In vocational rehabilitation, the term “ handicapped” used only for the physically handicapped, was redefined to encompass other symptoms such as alcoholics and those afflicted by drug addiction. This resulted in an expansion of activities and sources of funds readily available to finance them.

All these new directions, led to a vast expansion of the activities of the department which in the 1980’s became the largest ILO department or at least on par with the Employment Department, the other major ILO activity. In the 1980’s the training department employed 100 staff at headquarters and some 400 experts and consultants working in some 80 different countries.

Other activities presenting current pre-occupations:

It may come as a surprise to some that current challenges such as environmental issues, equality, changing working methods as a result of artificial intelligence and new work organization and job design were addressed by the department some 40 years ago.

Thus, the department introduced environmental training in its management programmes. This was not introduced as a separate programme, but as apart and parcel of existing programmes, for example, in production management training, introducing the notion of better job design  so as to reduce waste, the treatment and utilisation of waste, in marketing,  better packaging that are environmentally friendly and avoiding the throw away spirit in advertising and so on.   In Equality, a professional was appointed at headquarters whose function among others encompassed the vetting of all new projects to make sure that equality concerns are addressed and to include equality as an evaluation criterion.    In artificial intelligence, the department undertook a three years research to uncover what six leading countries in that area were doing in education and training for artificial intelligence and to provide guidance in that field. Two International meetings on training for artificial intelligence were held. The result of that work financed by Germany was published.   In new forms of work organization, Norway financed a three years experiment in transferring management working methods based on Norwegian, Swedish and Japanese experiences to two countries, India and Tanzania. The results were published in the ILO review.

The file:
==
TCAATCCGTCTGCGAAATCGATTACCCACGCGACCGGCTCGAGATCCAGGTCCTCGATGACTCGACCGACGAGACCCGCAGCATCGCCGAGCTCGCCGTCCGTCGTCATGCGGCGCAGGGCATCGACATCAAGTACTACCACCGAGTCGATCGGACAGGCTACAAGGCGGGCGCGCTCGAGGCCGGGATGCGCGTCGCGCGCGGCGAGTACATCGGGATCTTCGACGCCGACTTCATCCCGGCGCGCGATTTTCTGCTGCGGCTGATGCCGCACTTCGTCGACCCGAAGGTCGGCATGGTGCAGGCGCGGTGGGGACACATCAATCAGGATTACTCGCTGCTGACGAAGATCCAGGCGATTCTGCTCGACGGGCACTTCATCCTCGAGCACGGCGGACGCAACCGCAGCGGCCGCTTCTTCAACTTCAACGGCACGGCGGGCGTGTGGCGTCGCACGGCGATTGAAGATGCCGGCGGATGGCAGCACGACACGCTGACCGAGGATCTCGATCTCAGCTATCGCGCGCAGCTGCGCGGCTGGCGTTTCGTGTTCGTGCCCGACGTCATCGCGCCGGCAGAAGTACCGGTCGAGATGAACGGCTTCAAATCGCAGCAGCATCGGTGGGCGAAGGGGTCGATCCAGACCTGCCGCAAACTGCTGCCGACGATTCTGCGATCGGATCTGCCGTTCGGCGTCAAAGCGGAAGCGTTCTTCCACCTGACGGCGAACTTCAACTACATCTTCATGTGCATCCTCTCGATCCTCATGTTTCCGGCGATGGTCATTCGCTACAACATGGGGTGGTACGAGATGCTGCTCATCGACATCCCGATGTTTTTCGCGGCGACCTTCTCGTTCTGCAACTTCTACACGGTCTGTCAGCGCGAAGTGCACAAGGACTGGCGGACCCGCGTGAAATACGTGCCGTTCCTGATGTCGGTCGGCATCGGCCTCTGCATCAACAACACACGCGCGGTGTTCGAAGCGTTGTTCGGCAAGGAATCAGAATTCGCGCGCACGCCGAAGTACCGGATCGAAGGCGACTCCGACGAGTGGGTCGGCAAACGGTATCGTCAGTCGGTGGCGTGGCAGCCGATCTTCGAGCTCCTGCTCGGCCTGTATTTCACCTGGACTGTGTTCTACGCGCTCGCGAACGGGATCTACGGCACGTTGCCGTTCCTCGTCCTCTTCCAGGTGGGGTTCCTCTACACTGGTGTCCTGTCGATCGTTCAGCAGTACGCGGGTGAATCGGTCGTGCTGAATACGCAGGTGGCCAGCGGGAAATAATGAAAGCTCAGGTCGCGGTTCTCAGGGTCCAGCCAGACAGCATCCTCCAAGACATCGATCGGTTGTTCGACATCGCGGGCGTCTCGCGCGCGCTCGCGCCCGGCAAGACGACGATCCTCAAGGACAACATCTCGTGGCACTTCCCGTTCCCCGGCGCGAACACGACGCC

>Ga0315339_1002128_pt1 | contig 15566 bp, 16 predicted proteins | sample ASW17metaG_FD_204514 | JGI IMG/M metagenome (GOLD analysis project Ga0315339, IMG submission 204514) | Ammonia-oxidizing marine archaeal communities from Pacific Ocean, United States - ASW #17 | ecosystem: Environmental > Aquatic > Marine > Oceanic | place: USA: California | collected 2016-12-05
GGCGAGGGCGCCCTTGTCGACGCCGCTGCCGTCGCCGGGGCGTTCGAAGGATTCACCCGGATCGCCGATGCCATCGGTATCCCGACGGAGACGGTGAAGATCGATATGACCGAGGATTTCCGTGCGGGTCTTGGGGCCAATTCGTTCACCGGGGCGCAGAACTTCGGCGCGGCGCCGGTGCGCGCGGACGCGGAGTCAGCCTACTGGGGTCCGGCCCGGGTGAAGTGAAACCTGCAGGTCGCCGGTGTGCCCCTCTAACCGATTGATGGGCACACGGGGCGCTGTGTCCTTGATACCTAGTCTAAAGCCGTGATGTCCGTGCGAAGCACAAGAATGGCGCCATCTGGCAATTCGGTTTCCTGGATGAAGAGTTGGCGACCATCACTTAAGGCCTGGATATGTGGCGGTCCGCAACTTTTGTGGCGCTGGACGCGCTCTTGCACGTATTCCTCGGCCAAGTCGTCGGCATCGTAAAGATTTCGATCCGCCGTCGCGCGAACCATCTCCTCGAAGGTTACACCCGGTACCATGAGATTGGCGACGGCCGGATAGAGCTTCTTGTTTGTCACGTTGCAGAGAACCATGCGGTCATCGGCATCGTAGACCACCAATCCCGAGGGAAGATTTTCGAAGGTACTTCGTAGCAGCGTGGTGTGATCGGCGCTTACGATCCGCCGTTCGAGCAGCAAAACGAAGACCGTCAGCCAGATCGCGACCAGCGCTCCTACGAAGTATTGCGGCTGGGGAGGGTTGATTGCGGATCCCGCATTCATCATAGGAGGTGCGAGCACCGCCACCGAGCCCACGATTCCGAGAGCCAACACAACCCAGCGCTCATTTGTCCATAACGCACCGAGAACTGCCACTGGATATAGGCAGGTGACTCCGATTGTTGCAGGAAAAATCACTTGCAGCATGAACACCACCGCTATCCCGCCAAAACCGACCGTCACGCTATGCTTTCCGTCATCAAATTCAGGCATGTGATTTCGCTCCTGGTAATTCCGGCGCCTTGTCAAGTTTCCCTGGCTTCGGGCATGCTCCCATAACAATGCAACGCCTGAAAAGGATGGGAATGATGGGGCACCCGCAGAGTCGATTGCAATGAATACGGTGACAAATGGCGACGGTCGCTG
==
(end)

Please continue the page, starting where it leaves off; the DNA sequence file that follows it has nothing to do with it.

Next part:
The training Department in the 1980 believed in diversifying its sources of funding rather than relying soley on the ILO and the UNDP.  Contacts were established with a number of donors. As a result, no less than ten governments contributed directly to the training department activities, be it in research or direct assistance to various countries. Furthermore, the department pioneered a new approach that targeted World Bank funded projects. To comply with the Bank’s preconditions, it entered into competitive bidding against various well-established consulting and training firms.  Preparing each bid required an expenditure of $20,000 to $30,000. If won this could amount to $2 to 4million dollars project, for which the ILO earned 10 per cent management fees. Entering bidding operations went on for a year, until the official green light was given by the top ILO management. This prompted other departments then followed that lead.